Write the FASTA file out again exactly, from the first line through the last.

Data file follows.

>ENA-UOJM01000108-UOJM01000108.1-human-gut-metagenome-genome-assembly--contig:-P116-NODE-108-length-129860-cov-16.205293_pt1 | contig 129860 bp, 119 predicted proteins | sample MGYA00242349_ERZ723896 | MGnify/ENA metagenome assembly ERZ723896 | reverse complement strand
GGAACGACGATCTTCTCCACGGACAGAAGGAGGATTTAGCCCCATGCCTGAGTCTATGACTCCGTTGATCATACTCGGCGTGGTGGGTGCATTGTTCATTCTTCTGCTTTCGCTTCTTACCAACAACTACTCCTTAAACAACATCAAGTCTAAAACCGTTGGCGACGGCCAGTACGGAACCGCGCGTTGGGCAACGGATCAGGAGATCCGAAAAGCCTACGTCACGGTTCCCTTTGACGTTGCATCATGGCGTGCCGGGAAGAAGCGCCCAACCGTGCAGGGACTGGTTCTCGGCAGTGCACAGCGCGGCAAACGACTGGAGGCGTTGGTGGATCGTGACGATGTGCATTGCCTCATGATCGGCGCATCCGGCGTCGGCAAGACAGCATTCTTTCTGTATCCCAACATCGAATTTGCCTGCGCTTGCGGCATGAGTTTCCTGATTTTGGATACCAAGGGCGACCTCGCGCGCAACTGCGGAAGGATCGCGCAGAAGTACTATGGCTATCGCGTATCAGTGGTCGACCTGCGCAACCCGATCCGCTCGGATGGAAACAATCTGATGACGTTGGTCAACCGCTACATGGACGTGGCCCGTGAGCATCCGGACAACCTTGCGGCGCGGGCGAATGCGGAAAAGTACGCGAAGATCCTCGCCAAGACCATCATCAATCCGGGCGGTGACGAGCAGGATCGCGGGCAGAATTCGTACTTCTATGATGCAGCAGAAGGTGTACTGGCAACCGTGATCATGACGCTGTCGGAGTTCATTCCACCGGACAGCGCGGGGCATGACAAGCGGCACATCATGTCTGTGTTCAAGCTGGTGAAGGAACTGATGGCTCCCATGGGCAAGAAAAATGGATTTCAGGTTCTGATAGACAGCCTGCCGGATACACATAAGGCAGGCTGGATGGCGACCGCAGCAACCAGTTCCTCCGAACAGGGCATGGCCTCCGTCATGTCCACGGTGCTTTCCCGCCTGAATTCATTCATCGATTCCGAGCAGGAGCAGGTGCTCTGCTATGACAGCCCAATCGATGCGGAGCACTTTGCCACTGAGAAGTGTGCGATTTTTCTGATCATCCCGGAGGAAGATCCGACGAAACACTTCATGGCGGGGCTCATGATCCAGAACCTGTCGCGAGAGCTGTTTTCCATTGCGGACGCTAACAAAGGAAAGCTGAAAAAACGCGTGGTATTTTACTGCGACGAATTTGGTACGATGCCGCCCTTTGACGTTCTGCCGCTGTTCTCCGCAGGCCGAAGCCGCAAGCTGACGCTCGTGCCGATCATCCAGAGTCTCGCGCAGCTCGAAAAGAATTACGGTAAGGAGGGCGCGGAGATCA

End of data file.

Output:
>ENA-UOJM01000108-UOJM01000108.1-human-gut-metagenome-genome-assembly--contig:-P116-NODE-108-length-129860-cov-16.205293_pt1 | contig 129860 bp, 119 predicted proteins | sample MGYA00242349_ERZ723896 | MGnify/ENA metagenome assembly ERZ723896 | reverse complement strand
GGAACGACGATCTTCTCCACGGACAGAAGGAGGATTTAGCCCCATGCCTGAGTCTATGACTCCGTTGATCATACTCGGCGTGGTGGGTGCATTGTTCATTCTTCTGCTTTCGCTTCTTACCAACAACTACTCCTTAAACAACATCAAGTCTAAAACCGTTGGCGACGGCCAGTACGGAACCGCGCGTTGGGCAACGGATCAGGAGATCCGAAAAGCCTACGTCACGGTTCCCTTTGACGTTGCATCATGGCGTGCCGGGAAGAAGCGCCCAACCGTGCAGGGACTGGTTCTCGGCAGTGCACAGCGCGGCAAACGACTGGAGGCGTTGGTGGATCGTGACGATGTGCATTGCCTCATGATCGGCGCATCCGGCGTCGGCAAGACAGCATTCTTTCTGTATCCCAACATCGAATTTGCCTGCGCTTGCGGCATGAGTTTCCTGATTTTGGATACCAAGGGCGACCTCGCGCGCAACTGCGGAAGGATCGCGCAGAAGTACTATGGCTATCGCGTATCAGTGGTCGACCTGCGCAACCCGATCCGCTCGGATGGAAACAATCTGATGACGTTGGTCAACCGCTACATGGACGTGGCCCGTGAGCATCCGGACAACCTTGCGGCGCGGGCGAATGCGGAAAAGTACGCGAAGATCCTCGCCAAGACCATCATCAATCCGGGCGGTGACGAGCAGGATCGCGGGCAGAATTCGTACTTCTATGATGCAGCAGAAGGTGTACTGGCAACCGTGATCATGACGCTGTCGGAGTTCATTCCACCGGACAGCGCGGGGCATGACAAGCGGCACATCATGTCTGTGTTCAAGCTGGTGAAGGAACTGATGGCTCCCATGGGCAAGAAAAATGGATTTCAGGTTCTGATAGACAGCCTGCCGGATACACATAAGGCAGGCTGGATGGCGACCGCAGCAACCAGTTCCTCCGAACAGGGCATGGCCTCCGTCATGTCCACGGTGCTTTCCCGCCTGAATTCATTCATCGATTCCGAGCAGGAGCAGGTGCTCTGCTATGACAGCCCAATCGATGCGGAGCACTTTGCCACTGAGAAGTGTGCGATTTTTCTGATCATCCCGGAGGAAGATCCGACGAAACACTTCATGGCGGGGCTCATGATCCAGAACCTGTCGCGAGAGCTGTTTTCCATTGCGGACGCTAACAAAGGAAAGCTGAAAAAACGCGTGGTATTTTACTGCGACGAATTTGGTACGATGCCGCCCTTTGACGTTCTGCCGCTGTTCTCCGCAGGCCGAAGCCGCAAGCTGACGCTCGTGCCGATCATCCAGAGTCTCGCGCAGCTCGAAAAGAATTACGGTAAGGAGGGCGCGGAGATCA